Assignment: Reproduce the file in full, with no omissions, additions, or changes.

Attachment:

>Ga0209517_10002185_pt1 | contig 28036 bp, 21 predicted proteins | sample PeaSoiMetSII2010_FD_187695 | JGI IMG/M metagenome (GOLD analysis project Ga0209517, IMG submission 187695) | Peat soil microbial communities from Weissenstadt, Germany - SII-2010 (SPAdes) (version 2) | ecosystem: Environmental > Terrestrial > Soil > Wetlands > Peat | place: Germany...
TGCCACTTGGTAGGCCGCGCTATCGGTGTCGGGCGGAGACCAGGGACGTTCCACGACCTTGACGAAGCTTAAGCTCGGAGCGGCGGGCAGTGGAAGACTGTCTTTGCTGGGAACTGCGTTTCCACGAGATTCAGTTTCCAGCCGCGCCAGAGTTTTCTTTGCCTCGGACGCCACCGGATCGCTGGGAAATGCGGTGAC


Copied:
>Ga0209517_10002185_pt1 | contig 28036 bp, 21 predicted proteins | sample PeaSoiMetSII2010_FD_187695 | JGI IMG/M metagenome (GOLD analysis project Ga0209517, IMG submission 187695) | Peat soil microbial communities from Weissenstadt, Germany - SII-2010 (SPAdes) (version 2) | ecosystem: Environmental > Terrestrial > Soil > Wetlands > Peat | place: Germany...
TGCCACTTGGTAGGCCGCGCTATCGGTGTCGGGCGGAGACCAGGGACGTTCCACGACCTTGACGAAGCTTAAGCTCGGAGCGGCGGGCAGTGGAAGACTGTCTTTGCTGGGAACTGCGTTTCCACGAGATTCAGTTTCCAGCCGCGCCAGAGTTTTCTTTGCCTCGGACGCCACCGGATCGCTGGGAAATGCGGTGAC